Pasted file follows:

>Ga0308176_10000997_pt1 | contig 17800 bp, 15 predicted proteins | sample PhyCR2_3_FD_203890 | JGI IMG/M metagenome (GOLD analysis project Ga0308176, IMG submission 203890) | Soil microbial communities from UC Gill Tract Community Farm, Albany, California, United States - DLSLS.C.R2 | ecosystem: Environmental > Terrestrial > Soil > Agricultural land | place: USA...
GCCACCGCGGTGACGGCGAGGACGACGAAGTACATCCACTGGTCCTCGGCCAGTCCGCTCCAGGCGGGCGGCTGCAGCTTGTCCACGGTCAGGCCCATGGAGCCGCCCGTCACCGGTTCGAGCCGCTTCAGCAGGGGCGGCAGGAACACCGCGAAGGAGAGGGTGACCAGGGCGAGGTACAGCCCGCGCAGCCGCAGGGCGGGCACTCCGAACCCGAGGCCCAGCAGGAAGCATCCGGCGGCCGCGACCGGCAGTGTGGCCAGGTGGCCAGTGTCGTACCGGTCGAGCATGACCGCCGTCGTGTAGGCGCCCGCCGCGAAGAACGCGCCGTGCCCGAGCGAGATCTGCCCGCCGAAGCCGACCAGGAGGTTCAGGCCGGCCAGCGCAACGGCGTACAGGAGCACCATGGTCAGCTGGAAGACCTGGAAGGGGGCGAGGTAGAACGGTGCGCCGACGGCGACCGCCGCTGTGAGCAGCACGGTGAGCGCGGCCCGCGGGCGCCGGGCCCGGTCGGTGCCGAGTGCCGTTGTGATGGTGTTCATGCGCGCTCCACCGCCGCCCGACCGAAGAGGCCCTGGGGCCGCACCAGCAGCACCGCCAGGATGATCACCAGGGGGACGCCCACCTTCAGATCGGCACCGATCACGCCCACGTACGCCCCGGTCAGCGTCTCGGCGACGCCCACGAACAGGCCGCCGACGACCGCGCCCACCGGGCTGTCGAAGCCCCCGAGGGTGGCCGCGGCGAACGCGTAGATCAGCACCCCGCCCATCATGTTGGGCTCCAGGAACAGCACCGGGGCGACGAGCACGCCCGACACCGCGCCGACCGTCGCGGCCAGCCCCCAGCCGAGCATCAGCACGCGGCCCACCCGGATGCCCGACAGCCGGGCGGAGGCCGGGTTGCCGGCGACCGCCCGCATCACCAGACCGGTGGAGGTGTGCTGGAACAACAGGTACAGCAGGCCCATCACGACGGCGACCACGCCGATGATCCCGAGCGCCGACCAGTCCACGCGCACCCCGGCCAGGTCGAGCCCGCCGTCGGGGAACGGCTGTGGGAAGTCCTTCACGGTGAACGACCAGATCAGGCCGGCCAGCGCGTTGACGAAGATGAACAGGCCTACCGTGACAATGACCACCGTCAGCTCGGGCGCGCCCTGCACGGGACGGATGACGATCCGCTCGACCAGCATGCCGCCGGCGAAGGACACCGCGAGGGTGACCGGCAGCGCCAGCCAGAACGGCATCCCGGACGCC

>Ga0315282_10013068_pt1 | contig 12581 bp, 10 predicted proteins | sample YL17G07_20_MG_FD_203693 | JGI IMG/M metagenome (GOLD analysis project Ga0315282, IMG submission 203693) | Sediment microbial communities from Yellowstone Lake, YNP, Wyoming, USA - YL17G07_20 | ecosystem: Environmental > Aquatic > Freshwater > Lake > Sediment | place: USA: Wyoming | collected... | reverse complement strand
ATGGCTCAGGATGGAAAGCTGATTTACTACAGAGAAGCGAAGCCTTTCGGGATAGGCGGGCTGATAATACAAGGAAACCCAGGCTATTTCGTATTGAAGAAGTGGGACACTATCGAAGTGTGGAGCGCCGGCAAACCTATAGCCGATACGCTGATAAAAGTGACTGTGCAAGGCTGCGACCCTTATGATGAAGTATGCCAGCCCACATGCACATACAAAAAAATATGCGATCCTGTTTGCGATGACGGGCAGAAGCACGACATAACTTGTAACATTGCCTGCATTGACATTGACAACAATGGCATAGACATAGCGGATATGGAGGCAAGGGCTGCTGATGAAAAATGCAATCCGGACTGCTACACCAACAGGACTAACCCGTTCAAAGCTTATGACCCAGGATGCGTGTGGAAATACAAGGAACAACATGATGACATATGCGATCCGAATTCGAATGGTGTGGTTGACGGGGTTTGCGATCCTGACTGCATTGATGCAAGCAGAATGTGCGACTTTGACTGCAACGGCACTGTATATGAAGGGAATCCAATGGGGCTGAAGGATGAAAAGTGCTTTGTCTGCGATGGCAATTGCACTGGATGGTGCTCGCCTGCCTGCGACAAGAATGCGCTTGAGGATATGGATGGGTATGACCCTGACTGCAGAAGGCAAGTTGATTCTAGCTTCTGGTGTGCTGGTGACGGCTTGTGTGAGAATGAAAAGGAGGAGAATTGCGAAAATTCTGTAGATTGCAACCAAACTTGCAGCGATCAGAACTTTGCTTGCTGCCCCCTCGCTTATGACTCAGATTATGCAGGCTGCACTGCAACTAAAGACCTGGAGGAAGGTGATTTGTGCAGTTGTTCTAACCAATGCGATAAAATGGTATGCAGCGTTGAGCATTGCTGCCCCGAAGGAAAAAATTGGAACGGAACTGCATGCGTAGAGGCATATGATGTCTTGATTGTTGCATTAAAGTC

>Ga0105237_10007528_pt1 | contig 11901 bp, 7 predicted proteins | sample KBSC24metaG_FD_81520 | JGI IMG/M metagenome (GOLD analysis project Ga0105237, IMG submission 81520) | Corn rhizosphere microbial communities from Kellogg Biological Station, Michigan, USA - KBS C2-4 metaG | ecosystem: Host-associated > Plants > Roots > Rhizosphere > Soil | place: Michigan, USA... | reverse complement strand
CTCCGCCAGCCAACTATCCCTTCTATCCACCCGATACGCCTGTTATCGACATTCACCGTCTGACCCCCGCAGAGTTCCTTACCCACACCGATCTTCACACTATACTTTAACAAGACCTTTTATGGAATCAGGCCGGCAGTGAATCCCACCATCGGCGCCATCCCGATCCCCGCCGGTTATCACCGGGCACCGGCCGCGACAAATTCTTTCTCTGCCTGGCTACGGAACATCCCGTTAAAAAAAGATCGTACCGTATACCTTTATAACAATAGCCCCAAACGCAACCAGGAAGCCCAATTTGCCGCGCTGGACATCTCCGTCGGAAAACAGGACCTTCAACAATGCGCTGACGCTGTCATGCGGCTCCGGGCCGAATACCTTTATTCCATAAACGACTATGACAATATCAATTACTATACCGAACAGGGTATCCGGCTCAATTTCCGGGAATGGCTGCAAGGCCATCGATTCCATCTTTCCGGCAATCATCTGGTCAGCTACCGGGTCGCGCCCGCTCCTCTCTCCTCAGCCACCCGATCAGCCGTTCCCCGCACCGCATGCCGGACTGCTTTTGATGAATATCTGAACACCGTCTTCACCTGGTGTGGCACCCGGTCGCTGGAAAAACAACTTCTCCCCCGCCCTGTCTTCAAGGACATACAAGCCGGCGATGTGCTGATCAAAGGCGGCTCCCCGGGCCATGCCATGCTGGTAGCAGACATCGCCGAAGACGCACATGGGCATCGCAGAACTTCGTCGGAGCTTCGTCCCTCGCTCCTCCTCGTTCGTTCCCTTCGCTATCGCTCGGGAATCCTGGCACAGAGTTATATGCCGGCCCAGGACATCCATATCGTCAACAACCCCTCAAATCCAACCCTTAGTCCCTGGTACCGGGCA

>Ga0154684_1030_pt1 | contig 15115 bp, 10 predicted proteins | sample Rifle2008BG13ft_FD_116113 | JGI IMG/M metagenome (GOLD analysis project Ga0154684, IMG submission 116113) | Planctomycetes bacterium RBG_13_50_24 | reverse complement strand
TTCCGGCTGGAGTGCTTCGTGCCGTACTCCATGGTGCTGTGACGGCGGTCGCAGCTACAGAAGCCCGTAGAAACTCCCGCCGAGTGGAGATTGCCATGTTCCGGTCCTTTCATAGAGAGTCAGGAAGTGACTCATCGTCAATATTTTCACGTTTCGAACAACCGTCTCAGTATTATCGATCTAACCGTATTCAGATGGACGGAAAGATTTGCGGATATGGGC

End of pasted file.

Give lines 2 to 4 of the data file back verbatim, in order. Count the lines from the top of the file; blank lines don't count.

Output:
GCCACCGCGGTGACGGCGAGGACGACGAAGTACATCCACTGGTCCTCGGCCAGTCCGCTCCAGGCGGGCGGCTGCAGCTTGTCCACGGTCAGGCCCATGGAGCCGCCCGTCACCGGTTCGAGCCGCTTCAGCAGGGGCGGCAGGAACACCGCGAAGGAGAGGGTGACCAGGGCGAGGTACAGCCCGCGCAGCCGCAGGGCGGGCACTCCGAACCCGAGGCCCAGCAGGAAGCATCCGGCGGCCGCGACCGGCAGTGTGGCCAGGTGGCCAGTGTCGTACCGGTCGAGCATGACCGCCGTCGTGTAGGCGCCCGCCGCGAAGAACGCGCCGTGCCCGAGCGAGATCTGCCCGCCGAAGCCGACCAGGAGGTTCAGGCCGGCCAGCGCAACGGCGTACAGGAGCACCATGGTCAGCTGGAAGACCTGGAAGGGGGCGAGGTAGAACGGTGCGCCGACGGCGACCGCCGCTGTGAGCAGCACGGTGAGCGCGGCCCGCGGGCGCCGGGCCCGGTCGGTGCCGAGTGCCGTTGTGATGGTGTTCATGCGCGCTCCACCGCCGCCCGACCGAAGAGGCCCTGGGGCCGCACCAGCAGCACCGCCAGGATGATCACCAGGGGGACGCCCACCTTCAGATCGGCACCGATCACGCCCACGTACGCCCCGGTCAGCGTCTCGGCGACGCCCACGAACAGGCCGCCGACGACCGCGCCCACCGGGCTGTCGAAGCCCCCGAGGGTGGCCGCGGCGAACGCGTAGATCAGCACCCCGCCCATCATGTTGGGCTCCAGGAACAGCACCGGGGCGACGAGCACGCCCGACACCGCGCCGACCGTCGCGGCCAGCCCCCAGCCGAGCATCAGCACGCGGCCCACCCGGATGCCCGACAGCCGGGCGGAGGCCGGGTTGCCGGCGACCGCCCGCATCACCAGACCGGTGGAGGTGTGCTGGAACAACAGGTACAGCAGGCCCATCACGACGGCGACCACGCCGATGATCCCGAGCGCCGACCAGTCCACGCGCACCCCGGCCAGGTCGAGCCCGCCGTCGGGGAACGGCTGTGGGAAGTCCTTCACGGTGAACGACCAGATCAGGCCGGCCAGCGCGTTGACGAAGATGAACAGGCCTACCGTGACAATGACCACCGTCAGCTCGGGCGCGCCCTGCACGGGACGGATGACGATCCGCTCGACCAGCATGCCGCCGGCGAAGGACACCGCGAGGGTGACCGGCAGCGCCAGCCAGAACGGCATCCCGGACGCC

>Ga0315282_10013068_pt1 | contig 12581 bp, 10 predicted proteins | sample YL17G07_20_MG_FD_203693 | JGI IMG/M metagenome (GOLD analysis project Ga0315282, IMG submission 203693) | Sediment microbial communities from Yellowstone Lake, YNP, Wyoming, USA - YL17G07_20 | ecosystem: Environmental > Aquatic > Freshwater > Lake > Sediment | place: USA: Wyoming | collected... | reverse complement strand
ATGGCTCAGGATGGAAAGCTGATTTACTACAGAGAAGCGAAGCCTTTCGGGATAGGCGGGCTGATAATACAAGGAAACCCAGGCTATTTCGTATTGAAGAAGTGGGACACTATCGAAGTGTGGAGCGCCGGCAAACCTATAGCCGATACGCTGATAAAAGTGACTGTGCAAGGCTGCGACCCTTATGATGAAGTATGCCAGCCCACATGCACATACAAAAAAATATGCGATCCTGTTTGCGATGACGGGCAGAAGCACGACATAACTTGTAACATTGCCTGCATTGACATTGACAACAATGGCATAGACATAGCGGATATGGAGGCAAGGGCTGCTGATGAAAAATGCAATCCGGACTGCTACACCAACAGGACTAACCCGTTCAAAGCTTATGACCCAGGATGCGTGTGGAAATACAAGGAACAACATGATGACATATGCGATCCGAATTCGAATGGTGTGGTTGACGGGGTTTGCGATCCTGACTGCATTGATGCAAGCAGAATGTGCGACTTTGACTGCAACGGCACTGTATATGAAGGGAATCCAATGGGGCTGAAGGATGAAAAGTGCTTTGTCTGCGATGGCAATTGCACTGGATGGTGCTCGCCTGCCTGCGACAAGAATGCGCTTGAGGATATGGATGGGTATGACCCTGACTGCAGAAGGCAAGTTGATTCTAGCTTCTGGTGTGCTGGTGACGGCTTGTGTGAGAATGAAAAGGAGGAGAATTGCGAAAATTCTGTAGATTGCAACCAAACTTGCAGCGATCAGAACTTTGCTTGCTGCCCCCTCGCTTATGACTCAGATTATGCAGGCTGCACTGCAACTAAAGACCTGGAGGAAGGTGATTTGTGCAGTTGTTCTAACCAATGCGATAAAATGGTATGCAGCGTTGAGCATTGCTGCCCCGAAGGAAAAAATTGGAACGGAACTGCATGCGTAGAGGCATATGATGTCTTGATTGTTGCATTAAAGTC